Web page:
At 3:45 a.m., Officer Derek Hemphill witnessed a Honda speeding north on Kearny Ave. at Linden Ave. As he followed the car, it reportedly ran two red lights, made a U-turn on Seeley Ave. and pulled into a driveway. Police said the motorist, Angel Henriquez- Dilone, 20, of Kearny, admitted he did not live at that address. So why did he enter that driveway? Police said his response was, “Because I knew you were chasing me.”

Back-up Officer Medina conducted FSTs on the apparently intoxicated man, who was then taken to HQ and given an Alcotest. Henriquez- Dilone was charged criminally with eluding police and received summonses for DWI, reckless driving and disregarding traffic signals.

Sept. 10 

Michael Voss, 46, of Kearny, whom Vice detectives had under surveillance, was seen exiting a bus in Kearny at 8:15 p.m. and was found to be in possession of nine folds of “Bread & Butter” heroin, police said. He was charged with possession of the drug and drug paraphernalia.

– Karen Zautyk 

News from the Nutley police blotter

Aside from 37 traffic investigations and 52 medical calls, the Nutley Police Department also responded to these incidents during the past week:

Sept. 6 

Police found an intoxicated man on the ground in front of a Franklin Ave. fast food establishment. Police said the man was responsive but could not walk and was taken by ambulance to Clara Maass Medical Center for evaluation.

Sept. 7 

Someone swiped a boy’s bicycle from a backyard on Roma St. The bike was described as a dark blue 20-inch GT Performer BMX style, valued at about $300.

Sept. 8 

The owner of a truck towed from a local church parking lot told police that the vehicle was damaged during its transport on a flatbed to a residence in Somerset. Checking the vehicle after the tow, the owner said its bed cover was missing, it had several dents and scratches to the roof, front bumper and driver’s side of the vehicle. The tow driver told police the damage likely occurred after the vehicle was delivered.

Sept. 9 

Police said a counterfeit bill was passed at a Franklin Ave. eatery. The owner told police a man ordered a milkshake and tried to pay for it with a fake $100 bill. The owner told the patron he was going to get change but went to an office to call police. When he returned, the milkshake was left on the counter but the man was gone. Police said the man was described as African- American, 5-feet-seven, 170 pounds, with short black hair, wearing a hooded striped polo sweater, light blue jeans and sneakers. Twice before in the past two months, the same individual had used $250 in counterfeit bills, the owner told police. Police confirmed the $100 bill was fake.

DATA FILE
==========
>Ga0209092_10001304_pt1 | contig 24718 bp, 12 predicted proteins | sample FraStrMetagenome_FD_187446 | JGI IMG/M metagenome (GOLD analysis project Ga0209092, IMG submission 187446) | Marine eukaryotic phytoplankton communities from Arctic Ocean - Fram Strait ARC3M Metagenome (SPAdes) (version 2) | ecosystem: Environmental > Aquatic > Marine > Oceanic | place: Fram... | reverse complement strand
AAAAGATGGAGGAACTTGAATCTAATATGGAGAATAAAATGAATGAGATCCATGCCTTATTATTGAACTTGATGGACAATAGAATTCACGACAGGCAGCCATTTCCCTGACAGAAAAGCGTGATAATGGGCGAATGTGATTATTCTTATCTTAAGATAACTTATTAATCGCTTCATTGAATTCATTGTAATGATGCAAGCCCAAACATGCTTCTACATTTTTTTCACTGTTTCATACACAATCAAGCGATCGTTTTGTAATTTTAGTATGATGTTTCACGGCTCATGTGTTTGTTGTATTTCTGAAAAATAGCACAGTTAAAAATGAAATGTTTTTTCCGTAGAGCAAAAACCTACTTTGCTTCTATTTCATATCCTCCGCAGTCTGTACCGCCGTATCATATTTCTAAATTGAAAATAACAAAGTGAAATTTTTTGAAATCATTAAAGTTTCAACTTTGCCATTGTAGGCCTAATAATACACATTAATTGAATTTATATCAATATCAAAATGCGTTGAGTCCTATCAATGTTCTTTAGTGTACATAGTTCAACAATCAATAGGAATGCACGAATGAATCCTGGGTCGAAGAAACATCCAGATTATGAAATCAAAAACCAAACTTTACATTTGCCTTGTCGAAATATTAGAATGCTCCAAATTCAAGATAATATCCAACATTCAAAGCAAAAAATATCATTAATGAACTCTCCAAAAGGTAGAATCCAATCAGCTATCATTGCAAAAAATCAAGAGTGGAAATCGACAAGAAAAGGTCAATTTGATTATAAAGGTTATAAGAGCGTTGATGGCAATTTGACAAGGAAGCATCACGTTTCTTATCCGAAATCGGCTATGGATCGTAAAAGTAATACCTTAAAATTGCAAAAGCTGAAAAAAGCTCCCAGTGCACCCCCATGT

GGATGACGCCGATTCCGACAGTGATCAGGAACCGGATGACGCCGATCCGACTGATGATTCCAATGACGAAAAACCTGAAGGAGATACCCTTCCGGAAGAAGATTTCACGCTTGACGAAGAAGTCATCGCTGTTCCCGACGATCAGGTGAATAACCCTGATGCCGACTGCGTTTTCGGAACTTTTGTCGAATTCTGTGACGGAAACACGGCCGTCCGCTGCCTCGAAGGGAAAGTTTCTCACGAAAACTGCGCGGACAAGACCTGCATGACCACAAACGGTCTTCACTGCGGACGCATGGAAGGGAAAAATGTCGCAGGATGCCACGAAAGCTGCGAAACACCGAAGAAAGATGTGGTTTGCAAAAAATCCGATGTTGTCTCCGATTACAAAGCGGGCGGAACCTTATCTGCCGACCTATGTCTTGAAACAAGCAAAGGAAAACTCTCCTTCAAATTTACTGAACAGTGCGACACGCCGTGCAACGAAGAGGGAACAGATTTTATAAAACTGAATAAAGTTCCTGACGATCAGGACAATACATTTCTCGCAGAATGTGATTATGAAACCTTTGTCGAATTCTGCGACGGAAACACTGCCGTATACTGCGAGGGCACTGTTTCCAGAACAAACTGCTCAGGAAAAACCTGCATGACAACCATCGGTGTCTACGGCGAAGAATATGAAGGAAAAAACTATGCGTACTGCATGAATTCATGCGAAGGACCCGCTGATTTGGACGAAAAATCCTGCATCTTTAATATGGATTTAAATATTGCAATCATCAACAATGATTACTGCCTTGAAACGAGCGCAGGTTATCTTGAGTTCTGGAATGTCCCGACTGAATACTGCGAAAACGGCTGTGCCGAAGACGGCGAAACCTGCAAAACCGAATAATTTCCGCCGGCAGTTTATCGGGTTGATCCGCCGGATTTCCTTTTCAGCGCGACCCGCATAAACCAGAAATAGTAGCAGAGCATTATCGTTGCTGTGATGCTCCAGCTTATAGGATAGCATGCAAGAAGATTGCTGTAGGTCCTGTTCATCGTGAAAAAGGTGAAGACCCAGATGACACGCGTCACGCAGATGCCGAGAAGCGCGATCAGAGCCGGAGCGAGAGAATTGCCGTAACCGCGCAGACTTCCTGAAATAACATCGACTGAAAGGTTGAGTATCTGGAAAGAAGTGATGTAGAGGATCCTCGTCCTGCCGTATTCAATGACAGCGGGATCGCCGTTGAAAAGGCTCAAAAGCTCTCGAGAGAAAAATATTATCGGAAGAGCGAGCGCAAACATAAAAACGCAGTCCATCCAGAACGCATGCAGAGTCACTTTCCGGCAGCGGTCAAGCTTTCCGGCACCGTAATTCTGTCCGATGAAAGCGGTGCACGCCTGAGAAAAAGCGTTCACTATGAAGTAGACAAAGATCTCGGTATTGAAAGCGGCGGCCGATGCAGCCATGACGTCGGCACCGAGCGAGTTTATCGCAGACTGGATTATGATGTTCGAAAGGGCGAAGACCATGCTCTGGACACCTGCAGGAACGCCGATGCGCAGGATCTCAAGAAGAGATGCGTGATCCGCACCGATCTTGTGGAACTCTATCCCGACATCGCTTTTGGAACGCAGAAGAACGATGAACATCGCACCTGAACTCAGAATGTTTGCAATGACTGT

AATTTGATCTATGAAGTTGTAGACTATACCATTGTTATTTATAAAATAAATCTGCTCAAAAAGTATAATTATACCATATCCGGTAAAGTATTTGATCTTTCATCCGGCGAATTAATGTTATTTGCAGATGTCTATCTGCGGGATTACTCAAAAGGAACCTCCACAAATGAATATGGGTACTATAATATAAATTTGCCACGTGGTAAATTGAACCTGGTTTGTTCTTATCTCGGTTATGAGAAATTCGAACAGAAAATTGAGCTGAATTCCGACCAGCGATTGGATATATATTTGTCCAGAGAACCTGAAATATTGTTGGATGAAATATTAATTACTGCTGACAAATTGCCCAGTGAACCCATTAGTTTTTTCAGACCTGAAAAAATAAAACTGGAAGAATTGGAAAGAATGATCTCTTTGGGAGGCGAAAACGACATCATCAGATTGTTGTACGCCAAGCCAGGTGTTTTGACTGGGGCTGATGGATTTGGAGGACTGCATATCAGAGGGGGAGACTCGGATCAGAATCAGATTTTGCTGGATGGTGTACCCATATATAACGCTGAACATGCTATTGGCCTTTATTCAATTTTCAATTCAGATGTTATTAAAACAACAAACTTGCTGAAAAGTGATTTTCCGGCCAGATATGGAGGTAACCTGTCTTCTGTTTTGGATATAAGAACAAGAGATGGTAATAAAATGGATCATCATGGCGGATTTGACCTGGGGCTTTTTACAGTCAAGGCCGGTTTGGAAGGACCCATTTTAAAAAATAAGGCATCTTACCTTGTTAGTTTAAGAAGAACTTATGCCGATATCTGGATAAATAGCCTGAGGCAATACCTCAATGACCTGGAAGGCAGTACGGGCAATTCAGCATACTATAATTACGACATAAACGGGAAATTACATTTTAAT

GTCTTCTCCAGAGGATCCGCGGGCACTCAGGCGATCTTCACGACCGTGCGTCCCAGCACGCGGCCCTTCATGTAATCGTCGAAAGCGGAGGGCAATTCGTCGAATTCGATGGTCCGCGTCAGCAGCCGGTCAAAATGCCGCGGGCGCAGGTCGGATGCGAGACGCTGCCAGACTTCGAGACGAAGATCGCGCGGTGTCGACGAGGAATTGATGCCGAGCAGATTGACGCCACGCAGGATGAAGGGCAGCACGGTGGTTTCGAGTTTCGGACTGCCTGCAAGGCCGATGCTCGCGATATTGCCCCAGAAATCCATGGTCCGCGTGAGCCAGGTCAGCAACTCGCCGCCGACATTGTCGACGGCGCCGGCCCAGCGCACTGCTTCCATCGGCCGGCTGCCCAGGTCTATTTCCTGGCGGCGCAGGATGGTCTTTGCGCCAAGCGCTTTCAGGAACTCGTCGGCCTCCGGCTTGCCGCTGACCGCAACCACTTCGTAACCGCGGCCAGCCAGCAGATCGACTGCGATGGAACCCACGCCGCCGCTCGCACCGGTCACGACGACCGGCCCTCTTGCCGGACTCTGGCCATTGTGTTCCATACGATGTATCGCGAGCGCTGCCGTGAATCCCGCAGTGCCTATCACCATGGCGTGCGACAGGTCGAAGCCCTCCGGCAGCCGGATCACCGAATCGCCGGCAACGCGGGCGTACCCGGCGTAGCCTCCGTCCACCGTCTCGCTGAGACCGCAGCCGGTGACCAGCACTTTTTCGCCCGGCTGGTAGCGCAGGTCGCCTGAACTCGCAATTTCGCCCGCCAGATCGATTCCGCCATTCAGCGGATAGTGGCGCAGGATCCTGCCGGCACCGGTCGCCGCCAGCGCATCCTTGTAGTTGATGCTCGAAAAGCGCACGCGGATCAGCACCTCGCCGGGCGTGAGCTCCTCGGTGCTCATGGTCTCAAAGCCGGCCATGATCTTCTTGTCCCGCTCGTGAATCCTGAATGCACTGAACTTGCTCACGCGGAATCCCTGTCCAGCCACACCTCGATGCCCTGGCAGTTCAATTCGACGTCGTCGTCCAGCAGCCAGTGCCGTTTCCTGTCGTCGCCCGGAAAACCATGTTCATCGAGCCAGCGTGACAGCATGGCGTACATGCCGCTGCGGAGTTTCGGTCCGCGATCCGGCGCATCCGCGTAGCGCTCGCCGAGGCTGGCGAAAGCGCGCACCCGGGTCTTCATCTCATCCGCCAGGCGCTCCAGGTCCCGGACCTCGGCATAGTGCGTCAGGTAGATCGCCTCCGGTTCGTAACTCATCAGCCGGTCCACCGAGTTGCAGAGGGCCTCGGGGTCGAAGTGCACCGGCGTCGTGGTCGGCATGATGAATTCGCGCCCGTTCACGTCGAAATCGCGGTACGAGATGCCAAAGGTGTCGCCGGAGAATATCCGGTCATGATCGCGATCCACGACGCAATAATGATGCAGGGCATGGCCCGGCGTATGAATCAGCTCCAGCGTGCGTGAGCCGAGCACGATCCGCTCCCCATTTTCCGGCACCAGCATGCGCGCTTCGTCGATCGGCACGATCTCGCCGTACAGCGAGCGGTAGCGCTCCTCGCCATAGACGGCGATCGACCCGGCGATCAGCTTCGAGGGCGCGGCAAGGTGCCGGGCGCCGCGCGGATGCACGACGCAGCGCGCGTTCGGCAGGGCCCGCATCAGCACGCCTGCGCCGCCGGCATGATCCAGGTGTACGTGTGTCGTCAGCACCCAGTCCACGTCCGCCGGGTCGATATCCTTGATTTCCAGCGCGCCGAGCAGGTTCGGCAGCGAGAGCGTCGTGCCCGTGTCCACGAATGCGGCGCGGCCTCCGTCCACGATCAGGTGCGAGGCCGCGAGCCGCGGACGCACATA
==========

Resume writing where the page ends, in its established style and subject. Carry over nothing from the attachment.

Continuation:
Having been alerted to a burglary on Grant Ave., officers were patrolling in the area of Grant and Washington Aves. when they were waved down by a passerby who told them a “suspicious” man was at Grant and River Road. When police arrived there, they said they found a man matching descriptions given by the passerby and from a witness to the prior burglary walking on River Road. After learning that the individual was wanted on warrants from Harrison, Belleville, Montville and Rutherford, police arrested Raymond Adames, 50, of Newark, who, they said, had a screwdriver on him. After he couldn’t post bail, Adames was turned over to Harrison PD.


The owner of a vehicle parked on River Road reported that after having come out of work and entering their vehicle, noticed that the glove box and center console had been opened with the contents dumped on the passenger seat and floor.

Sept. 10 

A Bloomfield Ave. business owner reported getting a bad check for about $125. The owner reached out to the check payer who reportedly assured the owner they’d return with the money but never did, police said. Police tried to locate the individual without success.

Sept. 11 

Police said a motor vehicle investigation resulted in the arrest of Martin Lucas, 48, of Newark, on a charge of possession of a white rocky substance believed to be crack cocaine. During a search of Lucas at HQ , police said they found a partly-smoked cigar that smelled of burnt marijuana and which, upon a closer look, was found to be filled with a green leafy substance believed to be marijuana. After both substances tested positive for crack cocaine and marijuana, police charged Lucas with possession of marijuana, possession of crack cocaine and one count of drug distribution. Lucas also had five outstanding traffic warrants from Nutley and East Orange. He was placed in Essex County Jail after failing to post bail of $25,000 with a 10% cash option.


A Pauline Drive resident reported someone stole her daughter’s bicycle from the side of the house. It was listed as a ladies’ pink, 10-speed Schwinn bike valued at about $200. The resident told police they saw a late 1990s model black Toyota Pathfinder pulling away from the house with a man and woman, possibly Ecuadorian or Peruvian, inside.

Sept. 12 

Police responded to a Park Ave. location on a report of an attempted theft. The resident told police that after hearing their dog begin barking loudly, they went to the window and saw a light-skinned male, possibly Latino, wearing a black hoodie type shirt and blue shorts, at the rear of the building near a bicycle parking area, remove the resident’s bike and begin walking toward Park Ave. with it. The victim went outside and found the intruder trying to get the tire lock off the bike. After the resident yelled at him, the stranger dropped the bike and ran to a waiting truck described as a newer style black Ford F-150 with two people inside which drove off. Police couldn’t locate the truck or the occupants.